The ads above, by BBH Singapore for Ikea, are promoting a new Ikea store that's opening tomorrow in Malaysia. In them, Ikea furniture Helps a dad to protect his daughter from a suitor's covert foot caresses. Saves a father-to-be from having to get out of bed to get his pregnant partner a snack during the night. Allows a young...
Inspired by the women sharing their #MeToo stories of sexual assault and harassment in the wake of the Harvey Weinstein scandal, Cindy Gallop has issued a call for women in advertising to come forward with their own stories—and to name the names of their harassers.
Big brands are dying. Small brands are growing. Brand loyalty is declining. Young people distrust and reject big brands. Small brands command high loyalty. Digital media has leveled the playing field for small brands. Small brands don't need advertising. Ecommerce makes it easy for small brands to grow. Wrong, wrong, wrong, wrong, wrong, wrong, wrong and wrong, according to a new report published today by the Ehrenberg-Bass Institute for Marketing Science at the University of South Australia.
Unsolved mysteries: Why, in every version since the internet has existed, does it take 30+ seconds for Microsoft Word to open a freaking URL? And why do I click when I know I can copy and paste faster?
Muck Rack makes it simple to find people, tweets, or articles that mention any name, keyword, company, hashtag etc. We've compiled this guide to help you make the most of your search.
Selecting a term
Start searching tweets, articles from media outlets, articles mentioned in tweets, journalists'
names, titles and bios with some suggested searches:
Companies or Topics (e.g. iPhone, Microsoft)
Phrases (e.g. "cloud computing") — use quotes to keep the terms together
Twitter handles (e.g. @username) — returns those who have mentioned or replied to
Names (e.g. "David Pogue")
Hashtags (e.g. #sxsw, #london2012)
Bio details (e.g. vegan, Olympics, father)
Muck Rack's Advanced Search allows for many boolean operators.
Find results that mention multiple specified terms, use AND or
+. For example, ensure each result contains both Elon Musk and Mark Zuckerberg by
searching Musk AND Zuckerberg or Musk + Zuckerberg.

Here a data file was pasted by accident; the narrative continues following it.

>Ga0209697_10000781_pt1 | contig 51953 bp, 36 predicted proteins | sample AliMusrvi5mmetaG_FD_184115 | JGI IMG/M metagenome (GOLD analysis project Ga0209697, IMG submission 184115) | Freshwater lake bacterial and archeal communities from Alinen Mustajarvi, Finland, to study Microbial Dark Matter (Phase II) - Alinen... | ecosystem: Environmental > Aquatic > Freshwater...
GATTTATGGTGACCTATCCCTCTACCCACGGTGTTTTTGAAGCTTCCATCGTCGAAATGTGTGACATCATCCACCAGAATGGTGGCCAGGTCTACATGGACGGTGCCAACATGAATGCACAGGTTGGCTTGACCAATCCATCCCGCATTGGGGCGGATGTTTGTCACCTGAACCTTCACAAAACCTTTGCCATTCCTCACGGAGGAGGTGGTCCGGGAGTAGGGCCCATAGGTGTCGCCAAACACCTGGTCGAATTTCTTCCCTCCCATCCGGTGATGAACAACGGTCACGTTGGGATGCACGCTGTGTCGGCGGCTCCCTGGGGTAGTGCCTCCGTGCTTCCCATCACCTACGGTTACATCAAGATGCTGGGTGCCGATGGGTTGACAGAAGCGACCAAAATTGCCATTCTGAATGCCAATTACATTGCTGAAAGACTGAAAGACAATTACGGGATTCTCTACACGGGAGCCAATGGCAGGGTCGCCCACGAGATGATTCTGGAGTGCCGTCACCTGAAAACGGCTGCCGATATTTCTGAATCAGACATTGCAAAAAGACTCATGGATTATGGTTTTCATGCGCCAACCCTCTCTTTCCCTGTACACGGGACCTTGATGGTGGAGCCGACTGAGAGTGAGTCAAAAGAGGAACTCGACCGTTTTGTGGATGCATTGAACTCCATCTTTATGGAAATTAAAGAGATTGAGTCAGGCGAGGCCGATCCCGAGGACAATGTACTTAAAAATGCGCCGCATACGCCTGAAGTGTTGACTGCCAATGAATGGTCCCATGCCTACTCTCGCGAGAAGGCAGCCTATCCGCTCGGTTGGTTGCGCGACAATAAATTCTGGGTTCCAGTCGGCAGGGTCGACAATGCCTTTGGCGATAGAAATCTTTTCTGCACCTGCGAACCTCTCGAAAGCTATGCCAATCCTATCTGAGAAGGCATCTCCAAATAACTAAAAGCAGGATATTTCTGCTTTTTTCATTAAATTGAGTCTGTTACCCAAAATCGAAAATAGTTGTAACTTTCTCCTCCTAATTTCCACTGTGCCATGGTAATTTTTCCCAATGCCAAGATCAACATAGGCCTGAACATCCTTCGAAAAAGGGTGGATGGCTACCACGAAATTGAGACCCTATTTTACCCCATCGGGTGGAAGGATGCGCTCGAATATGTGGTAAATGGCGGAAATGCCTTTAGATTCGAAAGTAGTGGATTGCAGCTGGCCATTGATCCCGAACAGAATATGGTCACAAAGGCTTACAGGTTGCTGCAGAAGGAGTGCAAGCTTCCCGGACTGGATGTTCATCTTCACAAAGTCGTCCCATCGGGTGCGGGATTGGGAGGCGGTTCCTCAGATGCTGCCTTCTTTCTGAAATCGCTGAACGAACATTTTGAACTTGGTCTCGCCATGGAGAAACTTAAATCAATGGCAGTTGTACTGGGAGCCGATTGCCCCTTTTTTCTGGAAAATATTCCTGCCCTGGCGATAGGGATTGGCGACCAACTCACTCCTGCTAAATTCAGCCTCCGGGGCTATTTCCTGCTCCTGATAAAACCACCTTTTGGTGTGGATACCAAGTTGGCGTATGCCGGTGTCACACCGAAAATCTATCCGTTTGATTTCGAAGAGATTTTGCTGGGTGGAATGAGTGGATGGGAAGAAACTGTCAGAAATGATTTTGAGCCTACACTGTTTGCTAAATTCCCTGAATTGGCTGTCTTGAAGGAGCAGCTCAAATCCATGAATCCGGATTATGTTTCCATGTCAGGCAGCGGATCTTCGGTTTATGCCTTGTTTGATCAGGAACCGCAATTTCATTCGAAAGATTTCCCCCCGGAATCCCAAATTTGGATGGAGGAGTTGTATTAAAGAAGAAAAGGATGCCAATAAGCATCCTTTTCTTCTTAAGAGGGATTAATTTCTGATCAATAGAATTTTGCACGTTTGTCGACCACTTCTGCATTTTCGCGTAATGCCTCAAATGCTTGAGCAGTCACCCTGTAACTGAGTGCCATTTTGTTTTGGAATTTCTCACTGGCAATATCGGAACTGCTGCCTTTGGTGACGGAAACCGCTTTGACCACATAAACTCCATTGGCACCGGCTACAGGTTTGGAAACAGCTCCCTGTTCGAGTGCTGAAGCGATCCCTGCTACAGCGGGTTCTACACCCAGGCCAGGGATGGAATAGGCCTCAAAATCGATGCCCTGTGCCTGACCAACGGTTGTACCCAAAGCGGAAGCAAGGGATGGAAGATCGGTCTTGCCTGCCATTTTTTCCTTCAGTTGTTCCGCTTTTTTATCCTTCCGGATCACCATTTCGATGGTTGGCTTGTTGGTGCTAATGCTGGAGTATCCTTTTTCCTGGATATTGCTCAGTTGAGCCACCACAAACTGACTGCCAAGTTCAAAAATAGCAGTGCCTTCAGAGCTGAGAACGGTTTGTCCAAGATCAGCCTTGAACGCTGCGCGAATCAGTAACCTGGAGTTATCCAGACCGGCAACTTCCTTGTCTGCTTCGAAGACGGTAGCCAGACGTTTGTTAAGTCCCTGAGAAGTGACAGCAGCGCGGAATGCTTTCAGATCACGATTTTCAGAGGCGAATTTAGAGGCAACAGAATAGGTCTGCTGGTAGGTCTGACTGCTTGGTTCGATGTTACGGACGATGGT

Use the operators OR or , to broaden your search when you'd like either of
multiple terms to appear in results. (This is the default behavior of our search when no operators
are used). For example, results will contain either cake or cookie by searching cake OR cookie or cake,cookie
Use NOT or - to subtract results from your search. For
example, searching Disney will yield results about the Walt Disney Company as well as Walt Disney
World Resort. To exclude mentions of Disney World, search for Disney -World or Disney
When using one of these operators with a phrase, enclose it in quotation marks. For example, you can
find results about smartphones excluding Apple's iPhone 4S by searching smartphone -"iPhone
Exact case matching or punctuation
If you're searching for a brand name or keyword that relies on specific punctuation marks or capitalization, you can
find results that match your exact query by adding matchcase: before the keyword you're searching for, like matchcase:E*TRADE .
Use parentheses to separate multiple
boolean phrases. For example, to find journalists talking about having fun in Disney World or
Disneyland, search for ("disney world" OR disneyland) AND fun.
An asterisk can be used to search for any variation of a root word truncated by the asterisk. For example, searching for admin* will return results for administrator, administration, administer, administered, etc.
A near operator is an AND operator where you can control the distance between the words. You can vary the distance the near operation uses by adding a forward slash and number (between 0-99) such as strawberries NEAR/10 "whipped cream", which means the strawberries must exist within 10 words of "whipped cream".